Matthew Yglesias tells us not to worry about the new industrial revolution

Summary: The new industrial revolution has begun, yet we have not yet begun to prepare. An article by Matthew Yglesias, neo-lib story-teller extraordinaire, shows why. He explains that faith-based economics assures us all will work out for the best.

Industrial revolution

 

Last week I posted Well-meant minimum wage increases will accelerate automation. On the same day Matthew Yglesias posted “Will minimum wage hikes lead to a huge boost in automation? Only if we’re lucky.” at VOX. He provides an unusually clear example of liberals’ love of just-so stories to explain the world in a pleasing fashion — much like the follies of conservatives that liberals (correctly) condemn (e.g., Megan McArdle).

Yglesias explains the new industrial revolution in simple and non-threatening terms. No need to worry, let alone act, since the experts are in control (it’s the neoliberals’ mantra). The opening states his thesis.

“…one major line of criticism from outlets like the Wall Street Journal editorial page and Forbes’s Tim Worstall is that big increases in pay floors only lead to job loss via automation. Both critics point to initiatives at McDonald’s and Wendy’s to automate more of the service process, and warn that robots, rather than workers, will be the real winners if liberals succeed in boosting minimum pay.

“This is doubly wrong. On the one hand, there’s little guarantee that increased minimum wages really will increase the pace at which labor-saving technology is developed. On the other hand, there’s no reason to think this would be a bad scenario.”

To draw these confident conclusions he closes his eyes and makes stuff up. This is a common response to the new industrial revolution, one large reason we are so poorly prepared for its obvious effects. Yglesias supports his first assertion by saying…

“Whether a legislative push for high pay can actually spur the development and deployment of new productivity-enhancing technology is really the big unknown about the minimum wage. The economics literature has an enormous amount to say about how to efficiently distribute a fixed stock of resources, but has not really succeeded in shedding much light on where innovation comes from or what policies support it.”

The technology in question already exists in relatively mature form, and is advancing rapidly. For instance, in food service companies are already testing another wave of automation (adding to the remarkable innovations of past decades) — with radically more sophisticated systems coming out of R&D shops. Microeconomics 101 explains that raising the cost of labor accelerates this shift. No hand-waving about “where innovation comes from” needed.

His explanation of why the next wave of automation will not be “a bad scenario” is myopic, even obtuse. It’s faith-based economics.

“What about the workers thrown out of jobs by the new robo-waiters? Many would get new jobs, though the way this would work is often ignored.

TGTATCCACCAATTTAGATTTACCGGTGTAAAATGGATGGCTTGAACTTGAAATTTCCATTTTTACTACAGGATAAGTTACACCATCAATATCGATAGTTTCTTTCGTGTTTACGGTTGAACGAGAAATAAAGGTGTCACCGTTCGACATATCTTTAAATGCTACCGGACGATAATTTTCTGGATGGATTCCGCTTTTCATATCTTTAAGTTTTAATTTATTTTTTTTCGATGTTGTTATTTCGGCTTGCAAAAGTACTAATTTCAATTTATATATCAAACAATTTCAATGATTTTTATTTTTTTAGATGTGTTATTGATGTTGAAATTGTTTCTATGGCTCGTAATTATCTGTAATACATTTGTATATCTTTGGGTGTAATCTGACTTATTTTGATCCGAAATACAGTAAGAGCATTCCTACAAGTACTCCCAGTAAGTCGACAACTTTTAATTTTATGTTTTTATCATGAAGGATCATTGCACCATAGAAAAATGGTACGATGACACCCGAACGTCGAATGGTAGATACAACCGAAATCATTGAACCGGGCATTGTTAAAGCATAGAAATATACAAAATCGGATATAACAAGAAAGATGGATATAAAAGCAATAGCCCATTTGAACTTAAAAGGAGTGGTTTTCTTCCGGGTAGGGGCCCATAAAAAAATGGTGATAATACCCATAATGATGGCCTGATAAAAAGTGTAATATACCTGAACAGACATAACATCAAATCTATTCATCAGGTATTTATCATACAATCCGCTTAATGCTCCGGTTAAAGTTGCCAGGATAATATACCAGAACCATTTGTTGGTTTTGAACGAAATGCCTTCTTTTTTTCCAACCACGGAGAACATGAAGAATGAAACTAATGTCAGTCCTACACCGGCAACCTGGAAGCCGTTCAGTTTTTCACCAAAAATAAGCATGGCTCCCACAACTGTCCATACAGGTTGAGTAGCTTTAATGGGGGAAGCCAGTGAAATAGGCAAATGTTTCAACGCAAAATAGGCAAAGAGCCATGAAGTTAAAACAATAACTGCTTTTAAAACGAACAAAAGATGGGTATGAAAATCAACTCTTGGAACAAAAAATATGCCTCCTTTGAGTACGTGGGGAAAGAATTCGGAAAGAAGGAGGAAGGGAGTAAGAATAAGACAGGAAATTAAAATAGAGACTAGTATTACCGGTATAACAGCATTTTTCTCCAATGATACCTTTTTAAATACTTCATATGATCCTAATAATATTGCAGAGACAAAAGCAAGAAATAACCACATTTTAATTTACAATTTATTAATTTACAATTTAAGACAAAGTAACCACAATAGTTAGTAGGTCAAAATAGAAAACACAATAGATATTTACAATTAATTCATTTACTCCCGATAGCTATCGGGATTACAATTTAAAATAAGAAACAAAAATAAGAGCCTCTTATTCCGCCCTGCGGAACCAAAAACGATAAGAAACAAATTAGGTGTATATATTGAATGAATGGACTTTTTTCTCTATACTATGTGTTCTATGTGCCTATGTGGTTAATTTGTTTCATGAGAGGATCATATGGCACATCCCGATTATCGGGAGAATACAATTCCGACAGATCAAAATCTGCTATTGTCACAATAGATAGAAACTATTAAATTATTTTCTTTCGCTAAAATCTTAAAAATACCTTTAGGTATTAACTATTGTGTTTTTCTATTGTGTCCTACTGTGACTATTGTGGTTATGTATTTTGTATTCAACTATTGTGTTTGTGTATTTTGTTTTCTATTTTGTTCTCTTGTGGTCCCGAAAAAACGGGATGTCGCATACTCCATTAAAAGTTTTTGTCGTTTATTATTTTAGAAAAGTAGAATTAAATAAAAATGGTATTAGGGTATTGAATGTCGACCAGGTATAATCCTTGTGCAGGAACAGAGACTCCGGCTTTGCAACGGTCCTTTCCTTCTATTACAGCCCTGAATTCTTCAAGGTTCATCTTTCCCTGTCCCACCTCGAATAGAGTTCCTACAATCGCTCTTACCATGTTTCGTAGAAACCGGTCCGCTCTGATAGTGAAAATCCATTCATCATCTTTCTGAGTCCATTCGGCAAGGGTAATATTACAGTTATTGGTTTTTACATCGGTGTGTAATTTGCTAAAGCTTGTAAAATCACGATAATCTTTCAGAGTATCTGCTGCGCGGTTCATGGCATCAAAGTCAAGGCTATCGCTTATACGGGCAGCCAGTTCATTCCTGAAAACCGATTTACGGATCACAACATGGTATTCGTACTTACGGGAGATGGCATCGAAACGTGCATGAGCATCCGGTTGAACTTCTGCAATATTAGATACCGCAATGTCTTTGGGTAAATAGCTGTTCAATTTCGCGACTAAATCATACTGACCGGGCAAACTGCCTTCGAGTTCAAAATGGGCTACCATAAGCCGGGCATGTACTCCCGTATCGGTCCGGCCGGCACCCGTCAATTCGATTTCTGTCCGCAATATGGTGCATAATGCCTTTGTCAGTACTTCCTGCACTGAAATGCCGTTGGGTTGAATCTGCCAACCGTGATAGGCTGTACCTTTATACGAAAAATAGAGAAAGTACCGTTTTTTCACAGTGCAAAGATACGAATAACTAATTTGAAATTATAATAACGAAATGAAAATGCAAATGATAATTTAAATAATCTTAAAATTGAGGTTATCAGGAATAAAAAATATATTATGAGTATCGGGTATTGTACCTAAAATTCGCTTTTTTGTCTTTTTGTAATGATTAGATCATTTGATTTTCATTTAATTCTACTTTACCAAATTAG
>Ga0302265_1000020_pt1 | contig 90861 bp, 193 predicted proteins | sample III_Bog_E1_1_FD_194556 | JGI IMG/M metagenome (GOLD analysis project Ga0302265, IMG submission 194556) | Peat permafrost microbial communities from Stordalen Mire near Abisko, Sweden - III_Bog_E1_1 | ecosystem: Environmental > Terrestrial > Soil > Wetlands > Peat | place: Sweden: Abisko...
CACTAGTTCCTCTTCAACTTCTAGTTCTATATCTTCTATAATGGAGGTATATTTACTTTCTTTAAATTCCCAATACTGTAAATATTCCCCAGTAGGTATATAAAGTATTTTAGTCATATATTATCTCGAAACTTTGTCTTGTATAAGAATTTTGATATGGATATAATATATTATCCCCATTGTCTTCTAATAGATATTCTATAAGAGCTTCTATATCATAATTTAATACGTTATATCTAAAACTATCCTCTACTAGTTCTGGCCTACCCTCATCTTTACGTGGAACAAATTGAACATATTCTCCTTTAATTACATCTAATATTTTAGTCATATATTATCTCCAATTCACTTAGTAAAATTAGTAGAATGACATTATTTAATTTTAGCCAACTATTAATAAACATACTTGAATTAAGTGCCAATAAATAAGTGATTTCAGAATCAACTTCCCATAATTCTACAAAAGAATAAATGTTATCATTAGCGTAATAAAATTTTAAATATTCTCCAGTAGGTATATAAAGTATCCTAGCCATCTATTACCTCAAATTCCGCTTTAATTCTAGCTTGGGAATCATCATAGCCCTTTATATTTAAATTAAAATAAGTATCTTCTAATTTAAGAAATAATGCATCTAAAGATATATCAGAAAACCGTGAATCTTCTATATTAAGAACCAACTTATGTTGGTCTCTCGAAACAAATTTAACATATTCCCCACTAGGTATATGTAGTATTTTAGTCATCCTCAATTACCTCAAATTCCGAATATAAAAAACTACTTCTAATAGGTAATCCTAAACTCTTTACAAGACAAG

1. Most restaurants would keep longer hours (they’re paying for the rent and the robots anyway), meaning many workers would get a raise and change shifts.
  2. The advanced robo-restaurant technology would itself be a valuable American export good, and people would be employed in designing and selling it.
  3. Some low-wage work would be reallocated out of the relatively low-social-value restaurant sector and into things like child care and home health assistance, for which there is ample demand.
  4. Since poor people are now making more money, there will be opportunities to sell them things — things like restaurant meals! — that they couldn’t previously afford, which in turn creates demand for new jobs.
  5. Even better, to the extent that we are able to produce everything we need with less labor, we can afford to let people work less.”

Tinkerbell asks if you believe in fairies

This is the economic equivalent of asking the audience to save Tinkerbell by clapping their hands if they believe in fairies.

  1. There is no basis to believe that restaurants’ longer hours come close to offsetting job losses from automation. Also, why would anybody get a raise?
  2. There is no basis to believe that the new robo-restaurant machinery would be manufactured in the US. The number of people designing and selling it would be infinitesimal compared to the jobs lost in restaurants.
  3. “Some low-wage work would be reallocated {into things} for which there is ample demand.” What are these areas with unmet demand for labor for fired restaurant workers to take?
  4. This is just daft: fired restaurant workers from automation means “poor people are now making more money”.

Yglesias last point is the key: “Even better, to the extent that we are able to produce everything we need with less labor, we can afford to let people work less.”  Who is this “we” that Yglesias refers to? Automation increases the profits of successful restaurant owners and reduces the aggregate income of their workers. Will the owners share their new profits? Now corporations — through their lobbyists such as the Business Roundtable and Chamber of Commerce — work to dismantle social safety nets and government redistributive programs.

America’s success in the 21st century might depend on how well we devise mechanisms to share the fruit from the new industrial revolution. Despite Yglesias’ hand-waving, an invisible hand will not make it happen. Previous generations did so only after severe social turmoil, such as 70 years of corporate violence suppressing strikes. Only time will tell if we do better.